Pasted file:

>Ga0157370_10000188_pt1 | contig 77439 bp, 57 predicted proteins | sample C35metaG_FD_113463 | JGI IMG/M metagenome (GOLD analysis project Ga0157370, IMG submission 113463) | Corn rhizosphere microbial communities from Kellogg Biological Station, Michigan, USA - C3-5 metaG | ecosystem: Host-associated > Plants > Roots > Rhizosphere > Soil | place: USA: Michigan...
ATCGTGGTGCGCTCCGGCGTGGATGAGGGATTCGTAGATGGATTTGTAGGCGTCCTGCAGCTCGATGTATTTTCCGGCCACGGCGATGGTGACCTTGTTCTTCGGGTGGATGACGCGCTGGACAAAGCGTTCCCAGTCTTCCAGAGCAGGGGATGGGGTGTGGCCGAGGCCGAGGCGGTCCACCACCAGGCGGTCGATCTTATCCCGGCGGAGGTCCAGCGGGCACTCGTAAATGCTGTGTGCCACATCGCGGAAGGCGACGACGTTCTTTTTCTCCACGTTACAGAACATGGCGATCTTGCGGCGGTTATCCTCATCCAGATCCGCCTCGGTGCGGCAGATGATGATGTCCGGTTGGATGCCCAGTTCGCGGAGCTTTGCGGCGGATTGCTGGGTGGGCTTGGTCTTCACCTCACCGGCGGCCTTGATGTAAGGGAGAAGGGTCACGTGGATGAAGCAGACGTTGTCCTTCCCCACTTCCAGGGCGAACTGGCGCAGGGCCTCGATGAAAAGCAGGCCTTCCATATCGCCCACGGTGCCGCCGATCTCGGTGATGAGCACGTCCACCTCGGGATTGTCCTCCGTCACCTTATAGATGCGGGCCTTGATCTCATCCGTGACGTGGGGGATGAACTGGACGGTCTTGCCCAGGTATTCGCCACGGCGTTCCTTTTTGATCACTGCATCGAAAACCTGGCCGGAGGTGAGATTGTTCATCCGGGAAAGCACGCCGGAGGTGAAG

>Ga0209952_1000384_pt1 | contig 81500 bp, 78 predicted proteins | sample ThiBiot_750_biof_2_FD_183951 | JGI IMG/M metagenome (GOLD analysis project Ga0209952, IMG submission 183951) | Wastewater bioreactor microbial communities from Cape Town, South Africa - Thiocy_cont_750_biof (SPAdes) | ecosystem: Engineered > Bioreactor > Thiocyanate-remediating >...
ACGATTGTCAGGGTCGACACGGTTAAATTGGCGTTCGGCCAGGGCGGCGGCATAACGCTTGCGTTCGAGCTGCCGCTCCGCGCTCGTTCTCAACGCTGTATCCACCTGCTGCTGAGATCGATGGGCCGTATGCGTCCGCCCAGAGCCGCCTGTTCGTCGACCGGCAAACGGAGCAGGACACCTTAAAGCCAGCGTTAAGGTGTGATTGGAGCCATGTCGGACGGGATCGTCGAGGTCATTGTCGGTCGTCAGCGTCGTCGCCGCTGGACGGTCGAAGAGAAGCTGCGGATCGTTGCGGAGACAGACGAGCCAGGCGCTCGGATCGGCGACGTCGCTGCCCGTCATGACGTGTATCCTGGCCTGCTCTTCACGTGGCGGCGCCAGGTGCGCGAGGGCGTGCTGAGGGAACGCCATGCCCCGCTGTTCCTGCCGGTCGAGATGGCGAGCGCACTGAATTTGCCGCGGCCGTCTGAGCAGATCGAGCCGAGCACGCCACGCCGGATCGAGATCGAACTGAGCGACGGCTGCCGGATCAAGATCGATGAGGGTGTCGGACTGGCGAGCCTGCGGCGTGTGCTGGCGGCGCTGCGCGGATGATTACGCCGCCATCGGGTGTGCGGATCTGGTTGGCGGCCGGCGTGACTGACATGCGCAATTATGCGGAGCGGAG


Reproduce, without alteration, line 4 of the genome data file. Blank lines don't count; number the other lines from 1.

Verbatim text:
ACGATTGTCAGGGTCGACACGGTTAAATTGGCGTTCGGCCAGGGCGGCGGCATAACGCTTGCGTTCGAGCTGCCGCTCCGCGCTCGTTCTCAACGCTGTATCCACCTGCTGCTGAGATCGATGGGCCGTATGCGTCCGCCCAGAGCCGCCTGTTCGTCGACCGGCAAACGGAGCAGGACACCTTAAAGCCAGCGTTAAGGTGTGATTGGAGCCATGTCGGACGGGATCGTCGAGGTCATTGTCGGTCGTCAGCGTCGTCGCCGCTGGACGGTCGAAGAGAAGCTGCGGATCGTTGCGGAGACAGACGAGCCAGGCGCTCGGATCGGCGACGTCGCTGCCCGTCATGACGTGTATCCTGGCCTGCTCTTCACGTGGCGGCGCCAGGTGCGCGAGGGCGTGCTGAGGGAACGCCATGCCCCGCTGTTCCTGCCGGTCGAGATGGCGAGCGCACTGAATTTGCCGCGGCCGTCTGAGCAGATCGAGCCGAGCACGCCACGCCGGATCGAGATCGAACTGAGCGACGGCTGCCGGATCAAGATCGATGAGGGTGTCGGACTGGCGAGCCTGCGGCGTGTGCTGGCGGCGCTGCGCGGATGATTACGCCGCCATCGGGTGTGCGGATCTGGTTGGCGGCCGGCGTGACTGACATGCGCAATTATGCGGAGCGGAG